More than half of organisations around the world surveyed by the Business Continuity Institute (BCI) intend to diversify their supplier base post-pandemic, with the Far East set to be the biggest casualty. The research also shows that although most organisation did not have a plan in place to deal with Covid-19, the crisis has sparked due diligence further into supply chains.
The BCI’s Supply Chain Resilience Report 2020 focuses on Covid-19 and is based on a survey of 353 respondents from 77 countries and 19 sectors. Those polled include risk managers and business continuity experts, as well as people from a range of other roles.
The survey found that 57.2% of respondents are looking to diversify their organisation’s supplier base post-Covid-19.
The Far East looks set to be the biggest loser, with 29.9% of companies planning to reduce their reliance on the region. A further 13.1% are looking to do the same in China.
Meanwhile, two thirds of organisations (66.2%) plan to source more goods locally post-pandemic, with a fifth (20.8%) reporting they will move a considerable number of suppliers locally. A fifth also said they will stockpile more after the pandemic.
The survey also found that slightly less than half (49.5%) of organisations felt they had a plan place to adequately cover supply chain issues during the pandemic.
As a result, the majority will now make changes to their plans going forward. Some 53.2% will write a specific pandemic plan that includes supply chain risk in more detail. Another third will alter their generalcontinuity plans to strengthen supply chain-specific elements.
The survey also found that nearly two thirds of organisations plan to perform deeper supply chain due diligence going forward. The BCI says the survey showed that although organisations had largely carried out good levels of due diligence among tier one suppliers, this started to tail off beyond tier two.
The change towards more proactive supply chain risk management is hardly surprising, given that 73% of organisations polled by the BCI encountered some or significant detrimental effect on the supply side from Covid-19. Meanwhile, 64.8% reported the same on the demand side.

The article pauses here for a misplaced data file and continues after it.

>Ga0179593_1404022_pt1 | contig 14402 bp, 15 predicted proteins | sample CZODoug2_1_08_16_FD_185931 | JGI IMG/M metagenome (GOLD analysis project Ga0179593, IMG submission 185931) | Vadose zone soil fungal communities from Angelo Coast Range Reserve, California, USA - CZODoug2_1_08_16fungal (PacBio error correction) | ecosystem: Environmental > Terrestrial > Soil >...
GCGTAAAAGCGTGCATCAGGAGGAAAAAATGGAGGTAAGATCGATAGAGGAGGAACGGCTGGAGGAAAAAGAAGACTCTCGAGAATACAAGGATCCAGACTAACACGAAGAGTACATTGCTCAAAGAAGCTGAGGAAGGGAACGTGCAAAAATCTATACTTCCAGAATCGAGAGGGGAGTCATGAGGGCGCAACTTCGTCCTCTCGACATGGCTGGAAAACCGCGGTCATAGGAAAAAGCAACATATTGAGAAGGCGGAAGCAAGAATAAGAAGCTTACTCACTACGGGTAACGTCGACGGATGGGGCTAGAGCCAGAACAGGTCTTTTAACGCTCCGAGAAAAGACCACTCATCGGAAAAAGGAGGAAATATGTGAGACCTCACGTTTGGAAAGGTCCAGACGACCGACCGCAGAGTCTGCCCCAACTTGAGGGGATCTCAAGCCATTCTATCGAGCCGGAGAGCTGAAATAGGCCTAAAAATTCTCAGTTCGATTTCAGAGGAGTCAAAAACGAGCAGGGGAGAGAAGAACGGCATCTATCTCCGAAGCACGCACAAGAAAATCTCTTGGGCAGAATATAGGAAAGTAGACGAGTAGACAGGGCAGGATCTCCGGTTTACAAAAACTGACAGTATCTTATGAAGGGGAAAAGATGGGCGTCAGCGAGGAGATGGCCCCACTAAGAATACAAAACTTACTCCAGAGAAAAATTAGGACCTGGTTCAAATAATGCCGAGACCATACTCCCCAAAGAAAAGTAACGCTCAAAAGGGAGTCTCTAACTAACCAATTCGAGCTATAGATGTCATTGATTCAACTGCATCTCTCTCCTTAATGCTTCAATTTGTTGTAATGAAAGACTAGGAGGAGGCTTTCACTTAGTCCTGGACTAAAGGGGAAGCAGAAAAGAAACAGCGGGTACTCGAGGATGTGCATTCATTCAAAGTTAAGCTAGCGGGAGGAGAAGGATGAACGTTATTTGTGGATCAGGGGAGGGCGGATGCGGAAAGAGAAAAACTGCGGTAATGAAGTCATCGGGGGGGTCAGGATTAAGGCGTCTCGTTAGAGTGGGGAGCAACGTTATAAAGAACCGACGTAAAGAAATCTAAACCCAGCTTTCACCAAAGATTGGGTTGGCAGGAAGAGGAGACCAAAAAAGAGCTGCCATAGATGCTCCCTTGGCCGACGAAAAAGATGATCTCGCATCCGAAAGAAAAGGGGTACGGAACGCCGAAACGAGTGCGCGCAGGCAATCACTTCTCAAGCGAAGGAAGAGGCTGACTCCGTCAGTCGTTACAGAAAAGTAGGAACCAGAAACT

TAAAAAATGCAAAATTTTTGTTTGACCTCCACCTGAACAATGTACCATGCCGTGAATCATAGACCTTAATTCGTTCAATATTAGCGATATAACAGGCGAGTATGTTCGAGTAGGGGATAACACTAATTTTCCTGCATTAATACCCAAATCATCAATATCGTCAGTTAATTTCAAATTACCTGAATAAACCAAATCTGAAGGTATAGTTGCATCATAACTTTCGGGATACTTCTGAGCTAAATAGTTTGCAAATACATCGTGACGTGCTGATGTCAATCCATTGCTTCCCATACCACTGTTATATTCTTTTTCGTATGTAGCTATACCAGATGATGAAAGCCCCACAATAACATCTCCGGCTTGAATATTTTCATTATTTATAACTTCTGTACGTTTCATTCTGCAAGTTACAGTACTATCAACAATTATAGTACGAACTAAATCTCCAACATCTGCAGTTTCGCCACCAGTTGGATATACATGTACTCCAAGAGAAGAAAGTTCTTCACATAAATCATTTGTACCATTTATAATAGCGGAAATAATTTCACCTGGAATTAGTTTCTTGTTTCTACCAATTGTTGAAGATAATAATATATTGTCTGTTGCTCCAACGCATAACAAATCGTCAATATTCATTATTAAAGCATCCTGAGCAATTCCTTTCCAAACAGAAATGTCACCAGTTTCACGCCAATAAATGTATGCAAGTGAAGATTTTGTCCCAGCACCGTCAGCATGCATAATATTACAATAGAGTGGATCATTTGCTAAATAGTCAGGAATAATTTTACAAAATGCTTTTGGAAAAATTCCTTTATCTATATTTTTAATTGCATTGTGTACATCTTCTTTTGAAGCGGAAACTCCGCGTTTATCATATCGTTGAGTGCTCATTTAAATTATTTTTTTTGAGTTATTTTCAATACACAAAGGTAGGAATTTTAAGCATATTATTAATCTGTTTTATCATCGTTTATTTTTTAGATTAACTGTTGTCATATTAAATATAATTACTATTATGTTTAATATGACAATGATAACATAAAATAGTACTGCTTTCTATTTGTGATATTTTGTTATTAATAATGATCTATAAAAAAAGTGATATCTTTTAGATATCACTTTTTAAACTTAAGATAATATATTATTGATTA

One in five organisations, however, reported increased demand for their products and services. IT, telecommunications and pharmaceutical companies, for example, noticed an uptick. Other organisations reported launching new products and services geared to catering for differing customer needs during a pandemic.
The survey also revealeda discernible increase in the use of technology during the pandemic to help with supply chain planning and strategy. Some 57.1% of those surveyed are using their own internal systems and spreadsheets for supply chain mapping. The BCI notes that this is a “notable uptick” on the 22.6% recorded in the BCI’s Supply Chain Resilience 2019 report.
In addition, 13.5% of respondents this year said they are using specialist supply chain tools. A fifth currently not using any tools are now considering doing so.
The survey also showed that 12.4% of respondents intend to increase their use of third-party logistics post-Covid-19.
“Third-party logistics can help negate the need to employ large numbers of warehousing staff on payrolls which, during a pandemic, is more of a risk than an asset to many organisations. Using a third-party provider also helps to negate the need for an organisation to build out its own supplier network at a significant cost,” states the BCI in its report.
BCI chair Tim Janes says that while global supply chains have been “severely disrupted” by the pandemic, many of the survey’s responses provide “room for encouragement”.
“Several of the results indicate signs of organisational and industry-level resilience coming from existing plans and arrangements, the innovative response that organisations have created in the midst of the chaos, or the ideas for future improvements,” he says.
The report notes that as most organisations are now shifting towards recovery, the ability to be agile and innovative with supply chain strategies has meant many have been able to continue to operate with little or no disruption to supply chains.
But there are clearly still challenges that must be overcome by some organisations in order to return to some degree of normality, it adds.
The report explains that many organisations are considering incorporating the increased level of supply chain due diligence of the past six months into their longer-term planning.
“Some of these changes can only be positive: the BCI’s Supply Chain Resilience 2019 report showed that disruption-causing incidents occurring with tier two and tier three suppliers were increasing, and general reporting and analysing of supply chain disruptions still needed considerable attention. The lessons learned from Covid-19 disruption should help to rectify some of these issues going forward,” states the report.
“Indeed, Covid-19 has certainly helped to magnify supply chain issues that had, until now, gone unnoticed within some organisations. This has forced them to make drastic changes to their supply chains in the past six months that would have otherwise taken many years; something that should be regarded as a positive step for the industry,” it adds.